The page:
The incessant chase over, I forgot about it as the days grew warmer and the pond's water commenced to take on a greenish tinge of what became its annual, but short-lived, bloom of algae. As April gave way to May and then June, the pond's vegetation grew so fast I had the illusion of seeing it expand. The first flowers to bloom around the pond were the marsh marigolds, Pacific silverweed, and buttercups, which added patches of brilliant yellow to the dark grayish black of the lava border. Then came the white of water hawthorn and yellow and pink of the water lilies.
The fully expanded lily pads were a favored place for the fish to get out of the sun's direct light but still enjoy its warmth. From late spring though early autumn, they could be found beneath the lilies' pads, where a slowly moving tail or a slightly protruding nose was all that gave them away. As spring advanced, the vegetation grew to fill the pond with the lavender flowers of water hyacinth; the yellow of floating hearts and bladderwort; the blue of spiked bulrush; and the white of lizard tails, elodea, and bogbean. By late spring, the pond became a magnet for insects.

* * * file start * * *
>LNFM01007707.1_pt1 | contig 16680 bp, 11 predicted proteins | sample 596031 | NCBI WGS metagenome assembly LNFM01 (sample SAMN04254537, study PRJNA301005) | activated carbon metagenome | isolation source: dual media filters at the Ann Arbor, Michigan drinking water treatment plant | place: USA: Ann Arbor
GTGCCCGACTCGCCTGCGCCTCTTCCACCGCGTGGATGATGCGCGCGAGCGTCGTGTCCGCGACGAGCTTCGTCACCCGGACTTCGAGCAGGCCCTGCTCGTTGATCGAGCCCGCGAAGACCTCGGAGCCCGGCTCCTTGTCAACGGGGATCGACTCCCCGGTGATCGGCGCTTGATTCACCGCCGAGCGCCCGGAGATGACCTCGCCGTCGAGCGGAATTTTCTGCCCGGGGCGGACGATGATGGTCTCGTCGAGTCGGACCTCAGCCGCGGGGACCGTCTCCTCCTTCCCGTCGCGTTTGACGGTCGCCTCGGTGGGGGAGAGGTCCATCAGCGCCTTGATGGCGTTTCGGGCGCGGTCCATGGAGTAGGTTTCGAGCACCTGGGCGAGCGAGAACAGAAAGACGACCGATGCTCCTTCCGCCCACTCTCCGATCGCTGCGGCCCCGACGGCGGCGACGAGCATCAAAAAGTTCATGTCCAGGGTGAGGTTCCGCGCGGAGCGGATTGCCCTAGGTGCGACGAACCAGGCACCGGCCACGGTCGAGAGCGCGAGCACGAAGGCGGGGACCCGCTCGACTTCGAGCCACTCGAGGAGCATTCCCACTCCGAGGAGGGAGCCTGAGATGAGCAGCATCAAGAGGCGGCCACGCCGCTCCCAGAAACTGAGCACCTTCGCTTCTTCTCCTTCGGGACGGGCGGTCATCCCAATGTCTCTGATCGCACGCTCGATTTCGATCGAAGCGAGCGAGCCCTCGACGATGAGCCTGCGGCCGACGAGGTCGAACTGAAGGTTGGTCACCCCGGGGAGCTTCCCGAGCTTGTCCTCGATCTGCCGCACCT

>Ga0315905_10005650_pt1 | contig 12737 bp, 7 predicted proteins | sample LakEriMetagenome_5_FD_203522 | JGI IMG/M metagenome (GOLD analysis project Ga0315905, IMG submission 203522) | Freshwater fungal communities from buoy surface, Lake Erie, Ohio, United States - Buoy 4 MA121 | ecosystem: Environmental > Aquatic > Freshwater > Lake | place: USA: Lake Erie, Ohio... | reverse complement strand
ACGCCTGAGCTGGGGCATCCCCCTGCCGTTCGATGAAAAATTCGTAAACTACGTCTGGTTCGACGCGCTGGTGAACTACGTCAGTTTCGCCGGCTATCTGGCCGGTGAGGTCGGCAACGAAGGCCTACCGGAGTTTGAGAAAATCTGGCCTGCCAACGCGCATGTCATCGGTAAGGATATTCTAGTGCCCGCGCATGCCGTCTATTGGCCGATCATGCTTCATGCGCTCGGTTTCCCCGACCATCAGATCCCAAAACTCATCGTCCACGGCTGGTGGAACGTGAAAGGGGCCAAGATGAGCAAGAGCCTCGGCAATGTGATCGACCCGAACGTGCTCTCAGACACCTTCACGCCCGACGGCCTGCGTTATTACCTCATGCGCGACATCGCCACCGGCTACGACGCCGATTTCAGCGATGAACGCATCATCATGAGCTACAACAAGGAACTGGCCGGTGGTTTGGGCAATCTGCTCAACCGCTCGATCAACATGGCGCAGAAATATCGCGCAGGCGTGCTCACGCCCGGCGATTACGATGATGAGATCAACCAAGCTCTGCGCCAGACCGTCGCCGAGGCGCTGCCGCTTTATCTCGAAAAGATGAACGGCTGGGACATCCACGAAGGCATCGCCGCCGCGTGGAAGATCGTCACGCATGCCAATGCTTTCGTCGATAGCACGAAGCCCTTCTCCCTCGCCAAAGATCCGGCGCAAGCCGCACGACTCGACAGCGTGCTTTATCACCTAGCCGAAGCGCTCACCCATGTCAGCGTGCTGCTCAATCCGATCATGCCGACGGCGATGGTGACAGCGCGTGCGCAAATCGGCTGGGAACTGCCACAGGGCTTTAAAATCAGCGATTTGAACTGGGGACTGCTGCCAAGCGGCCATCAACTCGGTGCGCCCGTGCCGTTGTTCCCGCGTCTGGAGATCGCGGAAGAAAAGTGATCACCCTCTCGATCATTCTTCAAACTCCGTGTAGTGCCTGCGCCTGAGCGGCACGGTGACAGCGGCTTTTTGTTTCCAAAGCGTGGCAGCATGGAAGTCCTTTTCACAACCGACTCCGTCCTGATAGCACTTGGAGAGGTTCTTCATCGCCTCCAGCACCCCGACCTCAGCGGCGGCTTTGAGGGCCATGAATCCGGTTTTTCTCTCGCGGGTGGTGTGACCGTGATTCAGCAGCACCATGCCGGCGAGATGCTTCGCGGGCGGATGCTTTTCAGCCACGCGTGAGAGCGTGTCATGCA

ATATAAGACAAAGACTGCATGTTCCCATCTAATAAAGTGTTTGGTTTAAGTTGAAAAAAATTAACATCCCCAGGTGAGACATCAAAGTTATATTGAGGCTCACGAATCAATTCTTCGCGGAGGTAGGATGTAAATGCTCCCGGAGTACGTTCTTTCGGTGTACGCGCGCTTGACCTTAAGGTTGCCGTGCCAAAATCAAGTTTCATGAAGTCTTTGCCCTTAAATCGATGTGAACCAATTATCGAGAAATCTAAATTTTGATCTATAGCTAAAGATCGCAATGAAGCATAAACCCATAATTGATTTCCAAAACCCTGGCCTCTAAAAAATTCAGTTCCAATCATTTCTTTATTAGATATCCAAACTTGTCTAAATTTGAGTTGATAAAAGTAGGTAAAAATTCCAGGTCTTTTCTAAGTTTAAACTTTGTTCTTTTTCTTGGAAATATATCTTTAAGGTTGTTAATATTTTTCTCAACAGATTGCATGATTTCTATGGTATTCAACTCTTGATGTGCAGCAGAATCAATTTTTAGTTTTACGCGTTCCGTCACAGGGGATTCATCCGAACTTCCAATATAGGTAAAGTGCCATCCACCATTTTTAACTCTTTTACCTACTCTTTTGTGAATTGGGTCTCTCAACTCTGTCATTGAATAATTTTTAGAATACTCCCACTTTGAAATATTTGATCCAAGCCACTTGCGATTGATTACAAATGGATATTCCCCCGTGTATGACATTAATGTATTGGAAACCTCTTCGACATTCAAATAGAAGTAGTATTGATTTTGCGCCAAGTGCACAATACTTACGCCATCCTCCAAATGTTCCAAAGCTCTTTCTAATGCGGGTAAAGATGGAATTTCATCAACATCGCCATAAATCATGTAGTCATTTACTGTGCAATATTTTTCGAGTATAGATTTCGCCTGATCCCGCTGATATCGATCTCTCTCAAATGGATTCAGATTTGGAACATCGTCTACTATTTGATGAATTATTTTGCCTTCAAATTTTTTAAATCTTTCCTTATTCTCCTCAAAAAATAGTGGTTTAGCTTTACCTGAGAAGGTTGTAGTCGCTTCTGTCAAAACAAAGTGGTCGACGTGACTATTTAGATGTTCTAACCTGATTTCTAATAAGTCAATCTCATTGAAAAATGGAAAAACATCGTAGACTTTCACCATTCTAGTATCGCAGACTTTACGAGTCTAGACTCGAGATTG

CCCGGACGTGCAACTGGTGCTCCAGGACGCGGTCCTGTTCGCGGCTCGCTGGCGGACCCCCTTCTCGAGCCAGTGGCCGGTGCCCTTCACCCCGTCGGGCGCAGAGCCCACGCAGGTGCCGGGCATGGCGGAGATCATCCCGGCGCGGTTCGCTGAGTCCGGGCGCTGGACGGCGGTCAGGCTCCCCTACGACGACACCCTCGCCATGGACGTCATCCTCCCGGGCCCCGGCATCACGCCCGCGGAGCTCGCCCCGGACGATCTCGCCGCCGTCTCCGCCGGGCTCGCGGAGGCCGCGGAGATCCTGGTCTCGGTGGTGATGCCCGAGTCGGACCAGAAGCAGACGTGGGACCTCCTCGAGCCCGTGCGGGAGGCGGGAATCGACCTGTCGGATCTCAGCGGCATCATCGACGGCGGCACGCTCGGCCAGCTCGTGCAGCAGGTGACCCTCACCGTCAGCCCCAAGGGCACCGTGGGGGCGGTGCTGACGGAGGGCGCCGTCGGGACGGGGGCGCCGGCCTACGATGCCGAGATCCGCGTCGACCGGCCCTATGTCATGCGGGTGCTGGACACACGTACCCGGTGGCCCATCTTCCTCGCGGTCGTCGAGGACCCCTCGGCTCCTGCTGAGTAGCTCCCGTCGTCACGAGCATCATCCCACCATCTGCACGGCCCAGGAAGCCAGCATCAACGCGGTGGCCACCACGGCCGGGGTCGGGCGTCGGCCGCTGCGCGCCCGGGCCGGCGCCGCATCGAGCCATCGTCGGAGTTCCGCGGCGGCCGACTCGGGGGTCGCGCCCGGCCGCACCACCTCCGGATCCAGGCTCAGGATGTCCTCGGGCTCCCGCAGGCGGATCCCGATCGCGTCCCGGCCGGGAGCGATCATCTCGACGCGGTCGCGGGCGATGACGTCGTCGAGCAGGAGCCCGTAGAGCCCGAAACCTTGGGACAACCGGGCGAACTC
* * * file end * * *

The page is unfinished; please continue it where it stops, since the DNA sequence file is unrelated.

Dragonflies were among the earliest arrivals that first spring, but showed up only sporadically thereafter. Although few in number, one was clearly a male because it selected an area four to six feet long and two to three feet wide and began to slowly patrol it. Each patrol lasted only a few seconds, after which the dragonfly selected a tall cattail leaf as a perch, one that offered both a clear path of flight and allowed its occupant to orient himself in such a way that he could receive the maximum sunlight. From his perch, he could either fly out and capture food or defend his territory against the encroachment of others of his kind.